To provide outcome data measuring objective and subjective variables of an individualized, multidisciplinary, comprehensive pain management program.
The study is a prospective evaluation of 50 consecutive patients who completed the pain management program. Objective measures were medication use and return to work. Subjective measures included self-reports of pain levels and completion of a Personal Concerns and Goals Assessment (PCGA) examining issues of lifestyle and emotional well-being. These measures were compared at program onset and completion by using appropriate statistical analyses.
Objective measures: Medication use by the study subjects decreased overall by 72% within all drug categories. Opioid use was eliminated. Regarding return to work, the study subjects increased their work hours by twofold overall. Of patients working fewer than 30 h per week at program onset, representing 62% of the study population, a fivefold return to work was observed. Subjective measures: Overall pain levels improved by 33%, with an 18 to 47% improvement in all descriptors (average pain levels on good or bad days, average number of good or bad days). Of the PCGA factors, patients improved 24 to 46% in all categories concerning lifestyle and emotional well-being. Correlative analysis of the data produced prognostic information as well as insights into chronic pain development.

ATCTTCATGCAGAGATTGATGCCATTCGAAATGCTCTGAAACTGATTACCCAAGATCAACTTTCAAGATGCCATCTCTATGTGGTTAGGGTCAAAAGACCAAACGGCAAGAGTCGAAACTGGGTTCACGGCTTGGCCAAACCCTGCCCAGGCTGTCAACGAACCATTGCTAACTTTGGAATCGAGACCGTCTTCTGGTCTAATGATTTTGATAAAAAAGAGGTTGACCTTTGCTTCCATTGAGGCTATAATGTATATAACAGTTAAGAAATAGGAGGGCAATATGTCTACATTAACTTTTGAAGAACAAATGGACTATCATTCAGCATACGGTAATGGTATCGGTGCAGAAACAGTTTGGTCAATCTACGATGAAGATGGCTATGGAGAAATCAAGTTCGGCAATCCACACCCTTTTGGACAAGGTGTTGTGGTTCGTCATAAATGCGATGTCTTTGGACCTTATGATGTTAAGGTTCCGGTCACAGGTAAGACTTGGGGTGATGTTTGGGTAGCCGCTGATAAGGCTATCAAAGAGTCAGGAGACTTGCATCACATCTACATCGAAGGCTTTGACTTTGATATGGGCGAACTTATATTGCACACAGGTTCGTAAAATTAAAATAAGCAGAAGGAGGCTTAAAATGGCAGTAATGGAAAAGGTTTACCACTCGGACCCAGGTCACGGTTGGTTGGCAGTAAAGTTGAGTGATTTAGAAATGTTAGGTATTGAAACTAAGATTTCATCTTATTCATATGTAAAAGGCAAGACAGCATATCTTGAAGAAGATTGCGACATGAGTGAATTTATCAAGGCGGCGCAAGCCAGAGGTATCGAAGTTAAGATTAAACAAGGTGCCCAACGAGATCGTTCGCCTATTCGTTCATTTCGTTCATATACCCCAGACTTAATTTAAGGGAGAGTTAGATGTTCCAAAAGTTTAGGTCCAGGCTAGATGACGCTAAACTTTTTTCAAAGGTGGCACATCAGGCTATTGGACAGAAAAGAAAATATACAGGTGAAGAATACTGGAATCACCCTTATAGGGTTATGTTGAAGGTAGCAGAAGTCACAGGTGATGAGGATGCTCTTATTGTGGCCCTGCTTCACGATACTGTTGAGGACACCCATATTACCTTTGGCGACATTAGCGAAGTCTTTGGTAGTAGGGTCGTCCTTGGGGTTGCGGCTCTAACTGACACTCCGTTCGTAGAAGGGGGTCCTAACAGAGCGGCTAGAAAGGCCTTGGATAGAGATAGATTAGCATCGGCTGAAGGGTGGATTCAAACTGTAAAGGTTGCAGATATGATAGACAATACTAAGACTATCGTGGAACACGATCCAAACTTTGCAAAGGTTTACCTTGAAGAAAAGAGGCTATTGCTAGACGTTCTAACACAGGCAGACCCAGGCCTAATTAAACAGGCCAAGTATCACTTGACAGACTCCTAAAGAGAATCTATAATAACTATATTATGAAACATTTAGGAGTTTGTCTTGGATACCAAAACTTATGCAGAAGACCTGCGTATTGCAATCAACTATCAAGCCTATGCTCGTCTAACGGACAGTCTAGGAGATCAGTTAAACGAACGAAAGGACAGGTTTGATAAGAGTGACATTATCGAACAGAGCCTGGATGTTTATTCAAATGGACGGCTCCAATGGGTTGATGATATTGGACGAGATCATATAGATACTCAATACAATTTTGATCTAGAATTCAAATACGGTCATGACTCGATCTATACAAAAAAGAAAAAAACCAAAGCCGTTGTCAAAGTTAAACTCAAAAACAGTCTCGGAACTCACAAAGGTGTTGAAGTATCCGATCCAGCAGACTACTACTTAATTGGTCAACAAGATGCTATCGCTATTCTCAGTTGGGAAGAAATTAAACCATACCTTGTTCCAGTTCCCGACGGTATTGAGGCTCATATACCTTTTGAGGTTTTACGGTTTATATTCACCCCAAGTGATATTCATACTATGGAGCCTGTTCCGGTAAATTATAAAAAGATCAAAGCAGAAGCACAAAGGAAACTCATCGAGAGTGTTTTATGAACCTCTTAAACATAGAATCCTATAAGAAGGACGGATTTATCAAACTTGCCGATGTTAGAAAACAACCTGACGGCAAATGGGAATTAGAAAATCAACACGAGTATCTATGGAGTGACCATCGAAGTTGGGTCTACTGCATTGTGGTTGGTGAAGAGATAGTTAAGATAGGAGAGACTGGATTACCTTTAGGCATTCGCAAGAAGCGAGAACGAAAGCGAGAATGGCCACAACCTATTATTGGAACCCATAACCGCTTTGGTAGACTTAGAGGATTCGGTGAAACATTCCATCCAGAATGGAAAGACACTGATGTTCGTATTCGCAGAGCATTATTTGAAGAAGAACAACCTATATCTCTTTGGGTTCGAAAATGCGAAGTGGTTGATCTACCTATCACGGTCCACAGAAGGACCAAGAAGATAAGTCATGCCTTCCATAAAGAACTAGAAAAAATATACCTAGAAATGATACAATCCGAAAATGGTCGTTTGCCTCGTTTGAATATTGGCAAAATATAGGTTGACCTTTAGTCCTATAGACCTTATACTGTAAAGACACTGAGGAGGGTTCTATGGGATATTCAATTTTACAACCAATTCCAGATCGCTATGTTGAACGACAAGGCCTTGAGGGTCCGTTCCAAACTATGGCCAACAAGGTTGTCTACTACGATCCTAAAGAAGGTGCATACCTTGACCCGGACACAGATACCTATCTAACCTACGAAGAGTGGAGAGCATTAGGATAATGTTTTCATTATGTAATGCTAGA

This study of objective and subjective outcome measures demonstrates that a comprehensive program employing specific principles and methods produces an effective approach for the management of chronic pain. Patients disabled by chronic pain regain a quality of life that allows them to resume a functioning, productive role.